Bayboro taps into local, personal military history with themed beers and artwork
While veterans are only one of the many communities Bayboro supports, the brewery does pay strong homage to St. Pete’s military history and has ties of its own through Coleman’s service in the U.S. Marine Corps.
Local history buffs will know that Bayboro Harbor, next to the USF St. Pete campus, once played home to a key naval base and a training area for merchant seamen. The brewery has a beer it christened “The St. Pete Blackout” as a nod to the time when the city enforced a blackout so as not to be seen by German U-boats in the Gulf of Mexico during World War II. Even the beer label artwork has a military theme, with old school pin-up girl and promotional poster designs created by Coleman’s wife as a tip of the hat to WWII-era artwork.
The future is bright for St. Pete’s hidden gem
While Bayboro’s location off the beaten path has kept them a little more under the radar, their combination of great beer, fun events and a supportive, family-style community atmosphere is slowly turning the hidden gem into one of the brightest jewels in St. Pete’s deep collection of craft breweries.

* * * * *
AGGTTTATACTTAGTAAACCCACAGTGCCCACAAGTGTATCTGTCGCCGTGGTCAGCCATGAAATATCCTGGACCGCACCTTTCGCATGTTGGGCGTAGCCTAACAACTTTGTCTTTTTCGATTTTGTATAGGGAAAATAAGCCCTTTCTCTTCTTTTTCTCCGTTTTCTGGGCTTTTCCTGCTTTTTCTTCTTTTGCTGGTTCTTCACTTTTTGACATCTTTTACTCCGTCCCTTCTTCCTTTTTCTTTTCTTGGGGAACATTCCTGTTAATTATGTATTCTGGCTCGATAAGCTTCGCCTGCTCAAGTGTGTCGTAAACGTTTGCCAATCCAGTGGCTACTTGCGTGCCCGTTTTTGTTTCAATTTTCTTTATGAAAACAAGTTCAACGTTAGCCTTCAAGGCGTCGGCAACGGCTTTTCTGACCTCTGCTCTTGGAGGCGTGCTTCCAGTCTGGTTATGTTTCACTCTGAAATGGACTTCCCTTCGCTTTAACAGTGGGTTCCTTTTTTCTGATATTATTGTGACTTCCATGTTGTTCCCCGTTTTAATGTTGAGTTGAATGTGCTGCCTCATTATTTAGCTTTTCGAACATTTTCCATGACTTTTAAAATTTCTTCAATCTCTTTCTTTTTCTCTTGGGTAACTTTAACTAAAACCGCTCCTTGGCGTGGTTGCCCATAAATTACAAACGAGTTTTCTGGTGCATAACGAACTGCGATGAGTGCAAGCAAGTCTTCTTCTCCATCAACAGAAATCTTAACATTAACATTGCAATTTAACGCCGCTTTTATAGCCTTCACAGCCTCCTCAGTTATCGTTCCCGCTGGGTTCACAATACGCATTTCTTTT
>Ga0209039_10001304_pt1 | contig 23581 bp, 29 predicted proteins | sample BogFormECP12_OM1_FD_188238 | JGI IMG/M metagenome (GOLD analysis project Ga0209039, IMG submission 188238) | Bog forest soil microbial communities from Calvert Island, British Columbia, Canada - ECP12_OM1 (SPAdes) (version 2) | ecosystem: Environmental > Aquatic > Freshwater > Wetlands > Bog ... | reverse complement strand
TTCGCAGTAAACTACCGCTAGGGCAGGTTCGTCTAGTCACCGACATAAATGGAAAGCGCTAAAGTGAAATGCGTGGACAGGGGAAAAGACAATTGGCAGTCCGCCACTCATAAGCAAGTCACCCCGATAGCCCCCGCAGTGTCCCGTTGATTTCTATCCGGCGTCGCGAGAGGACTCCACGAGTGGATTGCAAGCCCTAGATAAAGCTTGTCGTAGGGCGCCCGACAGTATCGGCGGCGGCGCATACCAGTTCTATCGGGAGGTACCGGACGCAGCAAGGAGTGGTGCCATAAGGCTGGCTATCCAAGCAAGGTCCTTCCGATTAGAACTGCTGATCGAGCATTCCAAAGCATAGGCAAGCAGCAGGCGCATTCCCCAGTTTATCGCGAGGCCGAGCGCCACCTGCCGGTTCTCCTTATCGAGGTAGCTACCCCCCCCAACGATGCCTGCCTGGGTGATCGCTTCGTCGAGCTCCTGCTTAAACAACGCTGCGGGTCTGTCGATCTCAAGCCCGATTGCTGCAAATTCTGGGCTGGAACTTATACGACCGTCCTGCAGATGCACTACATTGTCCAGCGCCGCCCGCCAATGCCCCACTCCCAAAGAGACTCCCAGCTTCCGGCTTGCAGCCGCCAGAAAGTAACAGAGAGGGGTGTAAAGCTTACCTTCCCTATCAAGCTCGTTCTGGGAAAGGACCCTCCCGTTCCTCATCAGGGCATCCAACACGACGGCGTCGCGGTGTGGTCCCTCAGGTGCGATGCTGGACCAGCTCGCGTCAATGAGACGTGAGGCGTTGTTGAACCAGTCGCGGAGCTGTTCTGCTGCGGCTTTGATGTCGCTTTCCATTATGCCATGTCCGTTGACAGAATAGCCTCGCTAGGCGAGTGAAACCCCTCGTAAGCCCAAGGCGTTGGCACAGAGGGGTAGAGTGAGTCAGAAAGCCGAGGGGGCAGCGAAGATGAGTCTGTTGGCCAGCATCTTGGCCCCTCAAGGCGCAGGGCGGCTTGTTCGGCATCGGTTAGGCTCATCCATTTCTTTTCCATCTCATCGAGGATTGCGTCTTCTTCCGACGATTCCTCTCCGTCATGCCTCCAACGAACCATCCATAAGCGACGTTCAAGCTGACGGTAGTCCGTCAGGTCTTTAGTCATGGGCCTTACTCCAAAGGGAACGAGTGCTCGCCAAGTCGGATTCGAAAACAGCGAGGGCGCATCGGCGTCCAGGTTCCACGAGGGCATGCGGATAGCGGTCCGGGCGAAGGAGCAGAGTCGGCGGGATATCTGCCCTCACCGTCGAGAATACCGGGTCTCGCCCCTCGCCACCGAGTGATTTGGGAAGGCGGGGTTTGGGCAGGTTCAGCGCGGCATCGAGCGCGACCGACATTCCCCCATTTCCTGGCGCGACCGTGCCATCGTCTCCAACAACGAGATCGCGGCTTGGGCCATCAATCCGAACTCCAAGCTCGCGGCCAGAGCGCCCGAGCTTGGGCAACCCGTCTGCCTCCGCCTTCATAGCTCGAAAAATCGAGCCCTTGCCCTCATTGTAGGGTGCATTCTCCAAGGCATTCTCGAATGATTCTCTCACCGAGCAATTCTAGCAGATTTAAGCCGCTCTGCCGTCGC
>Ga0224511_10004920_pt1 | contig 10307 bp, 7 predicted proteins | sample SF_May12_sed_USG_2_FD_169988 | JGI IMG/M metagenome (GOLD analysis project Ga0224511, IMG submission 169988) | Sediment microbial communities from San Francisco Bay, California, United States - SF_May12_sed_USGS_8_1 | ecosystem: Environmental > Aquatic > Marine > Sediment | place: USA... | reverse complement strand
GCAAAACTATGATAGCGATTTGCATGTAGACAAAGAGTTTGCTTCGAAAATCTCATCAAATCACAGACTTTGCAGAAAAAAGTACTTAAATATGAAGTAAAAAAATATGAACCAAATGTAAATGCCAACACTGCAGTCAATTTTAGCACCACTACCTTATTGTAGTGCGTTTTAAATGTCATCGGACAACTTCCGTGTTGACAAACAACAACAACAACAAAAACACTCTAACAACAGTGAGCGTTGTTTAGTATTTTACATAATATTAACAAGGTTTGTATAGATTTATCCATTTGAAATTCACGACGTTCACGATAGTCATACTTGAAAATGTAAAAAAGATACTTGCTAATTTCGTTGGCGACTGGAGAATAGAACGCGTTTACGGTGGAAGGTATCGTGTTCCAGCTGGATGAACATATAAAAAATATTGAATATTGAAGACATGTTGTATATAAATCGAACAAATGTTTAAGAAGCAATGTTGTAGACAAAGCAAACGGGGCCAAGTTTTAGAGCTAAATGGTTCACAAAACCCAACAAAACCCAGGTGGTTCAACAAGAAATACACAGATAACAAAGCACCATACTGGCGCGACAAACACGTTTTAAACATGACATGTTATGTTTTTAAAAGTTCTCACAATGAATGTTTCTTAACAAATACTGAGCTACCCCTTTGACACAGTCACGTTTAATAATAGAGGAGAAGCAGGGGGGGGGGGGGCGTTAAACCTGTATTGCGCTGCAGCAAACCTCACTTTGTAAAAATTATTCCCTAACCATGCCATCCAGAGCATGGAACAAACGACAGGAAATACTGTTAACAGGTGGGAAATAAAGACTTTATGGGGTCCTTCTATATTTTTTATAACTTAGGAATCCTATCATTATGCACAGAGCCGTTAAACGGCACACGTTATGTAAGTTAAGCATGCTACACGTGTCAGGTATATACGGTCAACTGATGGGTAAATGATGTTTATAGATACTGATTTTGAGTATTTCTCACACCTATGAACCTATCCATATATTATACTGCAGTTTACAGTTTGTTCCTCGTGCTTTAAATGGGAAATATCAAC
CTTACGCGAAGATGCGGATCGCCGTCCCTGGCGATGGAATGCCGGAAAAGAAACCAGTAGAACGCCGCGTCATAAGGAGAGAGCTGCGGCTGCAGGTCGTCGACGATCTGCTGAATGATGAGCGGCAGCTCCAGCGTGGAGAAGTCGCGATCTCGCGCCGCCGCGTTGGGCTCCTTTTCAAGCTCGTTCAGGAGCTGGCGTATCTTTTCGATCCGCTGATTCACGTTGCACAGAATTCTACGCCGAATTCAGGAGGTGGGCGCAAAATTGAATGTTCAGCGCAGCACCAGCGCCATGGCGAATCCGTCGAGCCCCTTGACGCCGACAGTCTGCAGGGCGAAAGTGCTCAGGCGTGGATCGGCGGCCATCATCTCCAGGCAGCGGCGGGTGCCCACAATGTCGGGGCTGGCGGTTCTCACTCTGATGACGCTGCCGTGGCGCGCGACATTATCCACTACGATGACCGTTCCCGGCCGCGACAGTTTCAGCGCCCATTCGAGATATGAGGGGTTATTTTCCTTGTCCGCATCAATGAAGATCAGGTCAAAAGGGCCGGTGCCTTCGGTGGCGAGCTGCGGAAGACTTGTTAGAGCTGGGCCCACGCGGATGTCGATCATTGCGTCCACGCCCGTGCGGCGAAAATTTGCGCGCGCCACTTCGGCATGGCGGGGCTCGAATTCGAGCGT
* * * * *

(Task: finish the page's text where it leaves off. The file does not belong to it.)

Bayboro is confident in what it does (and how does it), and already the brewery has started distributing its products, available at several restaurants and bars in the area. The only thing they have to do now, Coleman joked, is make sure people can actually find the place.
“We do events and people are like, ‘Where the hell is Bayboro?’ People ask what city we’re in,” he said with a laugh. “But I think the community has responded well to us. I‘m just champing at the bit to see us stand on our own two feet and exhale a little bit. We’re excited to see what 2022 brings. Hopefully it’s a continuation of what we’re seeing.”